Donald Glover is probably the most talented person in Hollywood.
He is an Emmy award-winning actor, writer and director with twelve Grammy nominations and movie credits in the Marvel, Lion King, and the Star Wars super-franchises. So when Glover announced his next album as Childish Gambino — his long-time rap moniker — would be his last, people took notice. On March 15, 2020, after an almost two-year hiatus and a bizarre rollout featuring vanishing websites, hour-long singles and non-existent album covers, Glover released 3.15.20, his latest neo-funk love-letter and a stunning goodbye to his hip-hop alter-ego.
Glover’s musical evolution is a microcosm of his larger creative evolution, and while he’s been busy transcending mediums, he’s also managed to transcend genres. With his 2016 album “Awaken My Love!” he finally shed the label of a hip-hop tweener stuck somewhere between frat rap and R&B, and with 3.15.20 he seems to be in his final form. The screeching, psychedelic sounds of “Awaken My Love!” are all still there, but armed with the energetic rapping of earlier projects and unpredictable production, 3.15.20 sounds like the artistic culmination of a decade-long process.
Almost none of the tracks on 3.15.20 have titles, just timestamps of when they begin punctuated with wild stylistic switches from Glover and company. Although the lack of proper titles makes this the hardest album to keep track of since Kendrick Lamar’s untitled unmastered., a few tracks stand out beyond the anonymity.
On “12.38” Glover delivers stream-of-consciousness bars in a rap-sung style whose irreverence is reminiscent of Atlanta legends Outkast. The track also includes an effective feature from fellow Georgia native 21 Savage, making it a relaxed 21st-century homage to Southern experimentation.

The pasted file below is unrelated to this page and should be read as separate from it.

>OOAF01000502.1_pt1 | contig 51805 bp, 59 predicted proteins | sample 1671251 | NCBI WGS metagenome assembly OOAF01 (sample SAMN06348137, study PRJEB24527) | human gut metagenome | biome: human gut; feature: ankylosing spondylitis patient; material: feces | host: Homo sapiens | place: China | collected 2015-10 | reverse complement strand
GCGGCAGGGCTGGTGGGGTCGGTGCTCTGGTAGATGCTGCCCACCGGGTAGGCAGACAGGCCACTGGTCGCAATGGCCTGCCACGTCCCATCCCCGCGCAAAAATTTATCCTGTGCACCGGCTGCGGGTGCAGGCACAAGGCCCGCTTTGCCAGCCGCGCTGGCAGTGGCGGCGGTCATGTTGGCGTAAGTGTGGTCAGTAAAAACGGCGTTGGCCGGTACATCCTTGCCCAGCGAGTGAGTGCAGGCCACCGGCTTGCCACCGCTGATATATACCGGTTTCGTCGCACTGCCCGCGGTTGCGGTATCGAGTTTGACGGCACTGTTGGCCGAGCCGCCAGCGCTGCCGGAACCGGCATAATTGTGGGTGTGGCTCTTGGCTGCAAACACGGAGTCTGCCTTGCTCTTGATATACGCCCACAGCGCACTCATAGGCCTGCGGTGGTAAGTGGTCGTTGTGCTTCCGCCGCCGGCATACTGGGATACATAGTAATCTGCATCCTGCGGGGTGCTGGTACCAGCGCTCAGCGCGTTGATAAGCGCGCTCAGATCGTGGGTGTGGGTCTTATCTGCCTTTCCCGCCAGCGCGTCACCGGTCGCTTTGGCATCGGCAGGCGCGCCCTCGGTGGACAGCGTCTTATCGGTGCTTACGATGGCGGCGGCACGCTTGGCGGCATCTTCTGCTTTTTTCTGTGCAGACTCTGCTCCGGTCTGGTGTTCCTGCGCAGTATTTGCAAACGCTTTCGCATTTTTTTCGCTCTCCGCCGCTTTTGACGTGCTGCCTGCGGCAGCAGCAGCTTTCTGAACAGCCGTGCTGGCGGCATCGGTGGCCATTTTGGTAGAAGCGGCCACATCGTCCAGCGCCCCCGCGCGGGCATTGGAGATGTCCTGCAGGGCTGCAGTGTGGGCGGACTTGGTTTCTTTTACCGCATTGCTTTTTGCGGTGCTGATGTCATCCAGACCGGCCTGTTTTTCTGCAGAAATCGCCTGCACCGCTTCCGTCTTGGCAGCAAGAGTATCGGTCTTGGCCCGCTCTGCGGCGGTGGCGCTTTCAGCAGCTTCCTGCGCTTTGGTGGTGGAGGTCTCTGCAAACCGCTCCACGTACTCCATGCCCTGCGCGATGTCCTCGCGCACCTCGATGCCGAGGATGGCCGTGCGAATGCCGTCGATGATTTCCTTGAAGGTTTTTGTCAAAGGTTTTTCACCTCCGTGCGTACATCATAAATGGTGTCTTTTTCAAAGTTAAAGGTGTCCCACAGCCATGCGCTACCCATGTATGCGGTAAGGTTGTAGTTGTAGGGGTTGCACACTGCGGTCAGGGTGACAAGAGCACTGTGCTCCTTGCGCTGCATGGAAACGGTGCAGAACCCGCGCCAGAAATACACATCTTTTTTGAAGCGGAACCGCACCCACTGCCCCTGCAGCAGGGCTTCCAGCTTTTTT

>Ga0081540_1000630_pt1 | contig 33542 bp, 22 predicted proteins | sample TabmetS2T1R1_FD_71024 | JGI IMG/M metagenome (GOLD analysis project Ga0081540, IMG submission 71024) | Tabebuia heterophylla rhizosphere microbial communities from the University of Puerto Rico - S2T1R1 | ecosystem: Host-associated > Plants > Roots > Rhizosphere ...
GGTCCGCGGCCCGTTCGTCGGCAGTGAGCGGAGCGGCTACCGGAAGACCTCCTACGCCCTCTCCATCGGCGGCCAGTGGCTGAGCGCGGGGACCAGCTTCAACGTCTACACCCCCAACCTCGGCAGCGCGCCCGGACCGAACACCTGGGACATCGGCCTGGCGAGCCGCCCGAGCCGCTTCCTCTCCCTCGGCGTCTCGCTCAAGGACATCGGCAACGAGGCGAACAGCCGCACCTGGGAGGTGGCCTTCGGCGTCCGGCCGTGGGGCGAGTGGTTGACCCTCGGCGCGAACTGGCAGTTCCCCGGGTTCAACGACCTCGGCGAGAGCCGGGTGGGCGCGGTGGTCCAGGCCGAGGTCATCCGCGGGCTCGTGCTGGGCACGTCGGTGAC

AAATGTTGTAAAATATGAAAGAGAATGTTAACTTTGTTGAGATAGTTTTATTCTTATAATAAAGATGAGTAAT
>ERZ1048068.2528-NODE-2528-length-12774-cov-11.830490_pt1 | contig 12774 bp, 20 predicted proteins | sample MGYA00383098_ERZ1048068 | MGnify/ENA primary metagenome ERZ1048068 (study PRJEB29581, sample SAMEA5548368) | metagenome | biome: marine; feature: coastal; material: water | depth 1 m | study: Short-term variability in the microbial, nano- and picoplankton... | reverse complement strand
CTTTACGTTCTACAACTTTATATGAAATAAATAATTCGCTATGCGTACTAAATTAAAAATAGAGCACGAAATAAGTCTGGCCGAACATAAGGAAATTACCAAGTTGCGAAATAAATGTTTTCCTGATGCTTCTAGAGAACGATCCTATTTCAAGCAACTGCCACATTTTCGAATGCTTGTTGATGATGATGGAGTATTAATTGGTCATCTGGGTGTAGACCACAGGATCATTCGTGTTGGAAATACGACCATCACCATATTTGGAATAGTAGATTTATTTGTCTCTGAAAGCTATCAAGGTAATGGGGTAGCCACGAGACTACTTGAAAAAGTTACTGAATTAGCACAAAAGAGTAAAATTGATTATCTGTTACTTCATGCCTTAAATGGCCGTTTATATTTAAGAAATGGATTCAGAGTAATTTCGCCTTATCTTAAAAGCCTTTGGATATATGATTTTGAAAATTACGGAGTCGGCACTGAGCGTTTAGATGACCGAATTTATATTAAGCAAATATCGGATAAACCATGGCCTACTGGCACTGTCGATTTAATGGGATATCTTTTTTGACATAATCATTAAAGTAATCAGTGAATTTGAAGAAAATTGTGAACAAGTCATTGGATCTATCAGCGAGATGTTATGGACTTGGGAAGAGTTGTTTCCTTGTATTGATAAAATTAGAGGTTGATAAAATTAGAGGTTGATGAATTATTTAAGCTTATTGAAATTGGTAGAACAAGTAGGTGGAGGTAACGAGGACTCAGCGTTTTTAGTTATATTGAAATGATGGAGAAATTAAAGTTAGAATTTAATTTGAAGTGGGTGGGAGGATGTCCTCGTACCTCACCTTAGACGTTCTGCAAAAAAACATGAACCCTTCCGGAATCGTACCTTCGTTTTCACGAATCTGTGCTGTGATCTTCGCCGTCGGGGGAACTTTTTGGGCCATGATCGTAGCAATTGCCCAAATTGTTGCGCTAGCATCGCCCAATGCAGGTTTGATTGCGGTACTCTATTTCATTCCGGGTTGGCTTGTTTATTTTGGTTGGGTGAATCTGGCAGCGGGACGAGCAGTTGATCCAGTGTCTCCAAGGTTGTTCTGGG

The album’s other noteworthy feature appears on “Time,” a dreamy track that finds Glover and Ariana Grande wondering if “maybe this whole world isn’t exactly what it seems” on top of an instrumental with more tone shifts than a Rube Goldberg machine.
In the midst of all of the album’s controlled chaos, fans might be happy to take a break and bask in the familiarity of “42.26,” which is actually Glover’s hit single “Feels Like Summer” hiding in plain sight.
On “47.48,” fans get a rare peek into Glover’s notoriously secretive personal life. Glover starts off singing about urban violence with the simple acquiescence of a Blues singer surveying the wreckage around him, but the track then transitions into a touching conversation between Glover and his son, who until now had been kept completely out of the public eye.
The album then closes with “53.49,” a visceral track that combines the manic rapping of Yeezus-era Kanye with playful ad-libbing, gospel choirs, and all the energy of “This is America.”
It’s still not clear whether 3.15.20 is Glover’s last album as Childish Gambino or his last album entirely, although the latter would appear to be the case. Personally, I’m hoping that this isn’t the end. But, if it is, then at least we got to see Childish Gambino at his very best — a genre-bending combination of awkward, jittery energy and poised, soulful sounds.